Poetry: Maryam Ivette Parhizkar


Some days the mouth learns how to emit laughter. Or
shut up and let this life be lived. For its being everything
is contingent upon an empty sink. Dinner. The wash.
The mouth and its immaculateness. It thinks
in a soprano voice would I have been a good singer.
The song is not called llorar y llorar but the mouth
knows its refrain.

Bewildered, the mouth in refrain
looks up, seeing itself spoken in name.
Recognize how it learns to conjure gestures
of a presence. Pucker. Spitfly. Llorar y llorar. All
but mouth itself knowing how to make its sound.
Some days the mouth almost learns to love
being unsung. Some days even the refrain
learns how to emit laughter.


The history of orphans notches into us
like this: I show the inheritance in my hand––
say look: here is the child.

The kinpoint bears the canyon
& in canyon is the jungle. Within
jungle bearing machete hip side, here

the child, bearing kinpoint
upon index. Charting northward
to make a lapse where someone will want

to explain. North, a door opens toward
the hole of the capacious. No word but
a blade to shudder at blade. Halfway

across the radius one more descends
toward the ocean bowing into blow as
in prayer. Records make themselves known

by what is raised. Interior of my interior.
That which gave us name for impossible devotion.
To be of peace. Cut the blade. Will blade to fall–––

deep in the pigment of the clearing
we carry: everyone we will never know.
In rearrangement to grow, evergreen: here
the children, I now the mother.


The horizon line is where all expanse recedes into its contrasts. Sky into land. Sea into sky. Sea into light. There, in the density of that slenderness, is where it is said the hereafter begins. A near haphazard blur. So long. To have loved one who loved that density. To swim toward it with a wild stitch, to be caught in the chainlink of its fringe, unravel into an ache of one’s own possession before learning to see. Before we all see: the dark blur of a cutting boundary. The possible. Take the beloved who loves the body. Beloved loving the body before them. So long. In time it is harder to measure breath consumed with what cuts through it and not what it wants to cut away. So much time spent looking into that softness, into that black hole mud. Take your eyes and put them there, on the cut, that which you keep swallowing. You become the line you swallow, spun out one into the other. From your mouth spills the thread. Every gesture closer but never quite. It keeps us present. Take your eyes, put them on the line of yourself, the thread, pull hard on the boundary. Take my eyes. Beloved and I. You in myself. You disappearing into yourself. Deep in a lyric ascribed to someone who only dreamt in logic and color. To be body or anything there is curious, you said. And me, I said. How is that to be eternal.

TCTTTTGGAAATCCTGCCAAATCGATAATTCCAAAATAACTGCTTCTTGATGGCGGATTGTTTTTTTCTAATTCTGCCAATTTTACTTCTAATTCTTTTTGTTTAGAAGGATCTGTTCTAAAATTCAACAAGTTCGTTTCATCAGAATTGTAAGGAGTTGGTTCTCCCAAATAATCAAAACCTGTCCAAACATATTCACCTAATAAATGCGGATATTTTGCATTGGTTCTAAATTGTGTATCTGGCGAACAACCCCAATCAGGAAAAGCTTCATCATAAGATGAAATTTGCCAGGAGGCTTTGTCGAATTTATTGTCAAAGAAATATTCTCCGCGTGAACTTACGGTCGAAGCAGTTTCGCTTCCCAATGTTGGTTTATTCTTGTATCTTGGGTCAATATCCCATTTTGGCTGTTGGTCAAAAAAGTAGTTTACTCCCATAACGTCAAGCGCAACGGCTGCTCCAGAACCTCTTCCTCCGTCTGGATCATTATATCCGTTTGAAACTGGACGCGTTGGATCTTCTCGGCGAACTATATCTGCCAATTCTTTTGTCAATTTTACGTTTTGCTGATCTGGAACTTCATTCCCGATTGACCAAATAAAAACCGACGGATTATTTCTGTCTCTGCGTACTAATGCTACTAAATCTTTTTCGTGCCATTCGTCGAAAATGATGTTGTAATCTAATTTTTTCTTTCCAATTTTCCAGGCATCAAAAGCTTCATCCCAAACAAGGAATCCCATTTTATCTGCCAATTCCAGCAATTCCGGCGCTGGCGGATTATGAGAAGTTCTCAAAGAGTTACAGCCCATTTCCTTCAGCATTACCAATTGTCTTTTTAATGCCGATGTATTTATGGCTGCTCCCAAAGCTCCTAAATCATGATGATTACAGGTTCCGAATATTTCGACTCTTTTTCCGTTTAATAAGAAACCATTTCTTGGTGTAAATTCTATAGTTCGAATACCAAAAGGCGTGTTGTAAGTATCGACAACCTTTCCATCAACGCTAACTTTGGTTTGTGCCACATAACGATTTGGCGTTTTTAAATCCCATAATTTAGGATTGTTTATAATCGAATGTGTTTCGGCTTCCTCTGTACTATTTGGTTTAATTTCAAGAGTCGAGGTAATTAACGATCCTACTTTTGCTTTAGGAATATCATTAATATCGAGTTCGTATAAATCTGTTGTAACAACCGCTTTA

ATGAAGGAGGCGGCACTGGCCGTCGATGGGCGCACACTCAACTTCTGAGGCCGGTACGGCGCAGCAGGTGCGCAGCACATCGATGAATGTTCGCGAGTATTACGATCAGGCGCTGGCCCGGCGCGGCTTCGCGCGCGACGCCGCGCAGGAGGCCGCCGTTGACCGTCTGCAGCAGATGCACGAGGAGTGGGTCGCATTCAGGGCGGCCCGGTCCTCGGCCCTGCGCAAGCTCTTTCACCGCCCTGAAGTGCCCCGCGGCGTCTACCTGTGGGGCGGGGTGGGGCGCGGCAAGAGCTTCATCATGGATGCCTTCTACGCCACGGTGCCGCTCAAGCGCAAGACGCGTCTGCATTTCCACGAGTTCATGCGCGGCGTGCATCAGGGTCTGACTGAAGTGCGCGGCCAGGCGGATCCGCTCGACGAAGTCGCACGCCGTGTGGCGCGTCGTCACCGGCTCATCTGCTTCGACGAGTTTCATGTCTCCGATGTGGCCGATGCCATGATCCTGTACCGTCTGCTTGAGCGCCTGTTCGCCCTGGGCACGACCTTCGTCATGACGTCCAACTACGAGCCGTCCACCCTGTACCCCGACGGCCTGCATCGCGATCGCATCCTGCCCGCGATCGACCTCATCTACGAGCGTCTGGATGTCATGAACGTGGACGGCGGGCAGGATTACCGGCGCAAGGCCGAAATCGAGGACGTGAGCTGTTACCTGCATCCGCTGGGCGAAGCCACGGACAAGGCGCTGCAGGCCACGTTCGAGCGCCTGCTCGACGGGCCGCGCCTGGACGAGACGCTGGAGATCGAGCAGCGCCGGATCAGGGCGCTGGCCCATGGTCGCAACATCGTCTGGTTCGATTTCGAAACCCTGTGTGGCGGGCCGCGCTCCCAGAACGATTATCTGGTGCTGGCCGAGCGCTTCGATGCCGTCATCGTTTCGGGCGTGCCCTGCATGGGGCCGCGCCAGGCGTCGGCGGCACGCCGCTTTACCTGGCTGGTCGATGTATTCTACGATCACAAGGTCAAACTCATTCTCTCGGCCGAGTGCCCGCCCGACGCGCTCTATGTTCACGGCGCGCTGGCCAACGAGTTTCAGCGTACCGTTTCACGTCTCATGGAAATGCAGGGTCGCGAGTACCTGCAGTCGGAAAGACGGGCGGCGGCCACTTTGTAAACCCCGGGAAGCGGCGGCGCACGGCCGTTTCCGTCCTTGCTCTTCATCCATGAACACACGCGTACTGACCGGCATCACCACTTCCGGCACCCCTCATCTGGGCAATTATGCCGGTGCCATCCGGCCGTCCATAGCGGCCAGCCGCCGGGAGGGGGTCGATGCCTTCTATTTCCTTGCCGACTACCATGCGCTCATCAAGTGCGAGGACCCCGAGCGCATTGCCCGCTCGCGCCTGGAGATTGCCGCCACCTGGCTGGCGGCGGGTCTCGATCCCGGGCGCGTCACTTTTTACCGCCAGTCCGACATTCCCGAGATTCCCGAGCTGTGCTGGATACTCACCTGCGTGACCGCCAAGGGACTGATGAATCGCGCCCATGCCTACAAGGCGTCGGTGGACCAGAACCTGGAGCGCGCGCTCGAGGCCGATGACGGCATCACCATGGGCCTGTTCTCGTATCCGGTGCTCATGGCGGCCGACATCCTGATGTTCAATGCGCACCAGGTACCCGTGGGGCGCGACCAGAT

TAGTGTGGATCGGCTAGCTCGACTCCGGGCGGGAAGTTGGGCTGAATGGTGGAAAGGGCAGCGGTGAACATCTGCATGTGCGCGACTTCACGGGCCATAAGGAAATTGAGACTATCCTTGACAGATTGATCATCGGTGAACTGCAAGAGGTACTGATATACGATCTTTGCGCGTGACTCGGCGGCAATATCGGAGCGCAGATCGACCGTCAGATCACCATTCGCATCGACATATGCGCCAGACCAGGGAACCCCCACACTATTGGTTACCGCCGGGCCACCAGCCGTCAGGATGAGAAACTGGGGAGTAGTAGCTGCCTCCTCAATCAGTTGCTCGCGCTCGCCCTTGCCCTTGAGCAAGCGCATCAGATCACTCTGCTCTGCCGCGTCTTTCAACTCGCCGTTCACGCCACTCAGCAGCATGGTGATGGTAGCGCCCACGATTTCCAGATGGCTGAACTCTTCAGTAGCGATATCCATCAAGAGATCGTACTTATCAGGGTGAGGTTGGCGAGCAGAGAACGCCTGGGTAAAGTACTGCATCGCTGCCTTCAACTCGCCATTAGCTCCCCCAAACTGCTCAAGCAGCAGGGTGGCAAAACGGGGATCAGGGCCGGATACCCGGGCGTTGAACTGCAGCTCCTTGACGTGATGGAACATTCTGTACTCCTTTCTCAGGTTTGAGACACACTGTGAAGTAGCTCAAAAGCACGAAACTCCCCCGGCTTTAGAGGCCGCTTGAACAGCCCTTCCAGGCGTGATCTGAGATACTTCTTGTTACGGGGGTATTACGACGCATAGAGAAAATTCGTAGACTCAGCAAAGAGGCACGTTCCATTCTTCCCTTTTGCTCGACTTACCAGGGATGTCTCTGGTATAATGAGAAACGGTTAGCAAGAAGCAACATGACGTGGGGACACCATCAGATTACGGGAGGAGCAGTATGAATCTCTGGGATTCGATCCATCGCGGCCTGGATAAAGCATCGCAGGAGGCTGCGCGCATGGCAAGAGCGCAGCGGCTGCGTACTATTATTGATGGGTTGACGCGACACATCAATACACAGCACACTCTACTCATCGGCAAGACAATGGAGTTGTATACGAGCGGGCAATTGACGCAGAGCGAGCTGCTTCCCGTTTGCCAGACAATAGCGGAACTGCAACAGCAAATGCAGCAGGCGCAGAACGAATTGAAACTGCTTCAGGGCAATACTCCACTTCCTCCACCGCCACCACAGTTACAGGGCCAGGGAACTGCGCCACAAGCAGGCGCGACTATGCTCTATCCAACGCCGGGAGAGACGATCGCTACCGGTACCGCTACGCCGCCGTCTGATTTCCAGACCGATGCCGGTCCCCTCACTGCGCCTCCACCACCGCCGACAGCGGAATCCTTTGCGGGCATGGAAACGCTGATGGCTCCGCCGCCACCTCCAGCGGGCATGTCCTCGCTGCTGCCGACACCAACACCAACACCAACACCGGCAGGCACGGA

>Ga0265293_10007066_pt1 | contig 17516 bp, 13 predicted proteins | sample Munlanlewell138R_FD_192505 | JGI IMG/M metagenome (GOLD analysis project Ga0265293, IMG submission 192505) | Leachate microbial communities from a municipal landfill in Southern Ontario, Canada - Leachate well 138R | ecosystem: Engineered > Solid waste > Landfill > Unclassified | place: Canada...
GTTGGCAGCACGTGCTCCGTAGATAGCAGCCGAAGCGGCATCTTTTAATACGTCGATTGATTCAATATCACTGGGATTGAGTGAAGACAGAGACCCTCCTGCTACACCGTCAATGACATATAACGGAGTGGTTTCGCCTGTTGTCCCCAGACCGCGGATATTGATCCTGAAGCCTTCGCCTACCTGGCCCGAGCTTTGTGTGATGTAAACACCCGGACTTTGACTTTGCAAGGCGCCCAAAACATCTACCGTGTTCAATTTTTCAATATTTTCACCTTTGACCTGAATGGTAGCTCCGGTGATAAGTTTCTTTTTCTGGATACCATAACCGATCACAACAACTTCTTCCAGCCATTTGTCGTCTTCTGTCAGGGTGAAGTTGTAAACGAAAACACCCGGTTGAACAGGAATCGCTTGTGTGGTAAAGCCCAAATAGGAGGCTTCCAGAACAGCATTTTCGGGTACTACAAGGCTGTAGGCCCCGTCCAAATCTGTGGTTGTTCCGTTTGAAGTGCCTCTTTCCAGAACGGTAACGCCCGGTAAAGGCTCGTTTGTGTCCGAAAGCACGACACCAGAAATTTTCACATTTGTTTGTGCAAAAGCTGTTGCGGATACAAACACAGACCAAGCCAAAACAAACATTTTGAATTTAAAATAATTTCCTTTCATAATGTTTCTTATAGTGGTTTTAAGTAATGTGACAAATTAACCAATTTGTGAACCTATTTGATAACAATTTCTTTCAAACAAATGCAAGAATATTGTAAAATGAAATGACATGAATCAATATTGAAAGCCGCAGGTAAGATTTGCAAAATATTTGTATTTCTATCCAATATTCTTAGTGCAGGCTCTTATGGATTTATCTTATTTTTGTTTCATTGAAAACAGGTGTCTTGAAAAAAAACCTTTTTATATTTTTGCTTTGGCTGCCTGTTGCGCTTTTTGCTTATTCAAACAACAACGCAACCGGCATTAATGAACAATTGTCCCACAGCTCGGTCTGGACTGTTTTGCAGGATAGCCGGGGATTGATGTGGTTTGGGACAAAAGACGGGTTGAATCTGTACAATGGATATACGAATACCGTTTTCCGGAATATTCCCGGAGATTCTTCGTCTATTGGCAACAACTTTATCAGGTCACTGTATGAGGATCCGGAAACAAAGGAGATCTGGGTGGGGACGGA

Spasms never stopped a flood
& vexation weighs my muscle
so guttural in intensity. Hold.
Let us hold our heirloom grief.
A suspension, one from its own
chronology. Come out over
the body. I want to take in a little
piece of vision with you. Do you
see how far we are now? What
do you remember? I feel something
imminent as a tremor. To be
translated & bear from memory
the head of an animal who meets us
where they are. Let me turn now
toward you in the dark. Let me walk
beside you. Let me walk the rise
with you, disappear. Away from land
I just want to hear myself out of time.
To prepare the imagination for when
the undergrowth swallows us whole.

Maryam-I-ParhizkarMaryam Ivette Parhizkar is a poet-scholar, occasional musician, and author of two chapbooks: Pull: a ballad (The Operating System, 2014) and As For the Future (Portable Press at Yo-Yo Labs, 2016). Her recent writing has appeared in Amerarcana/Shuffle Boil, Bone Bouquet, The Recluse, Social Text Online and other places in the small press and digital spheres. She serves as an editorial board member of Litmus Press and is working toward a Ph.D. in African American Studies and American Studies at Yale University.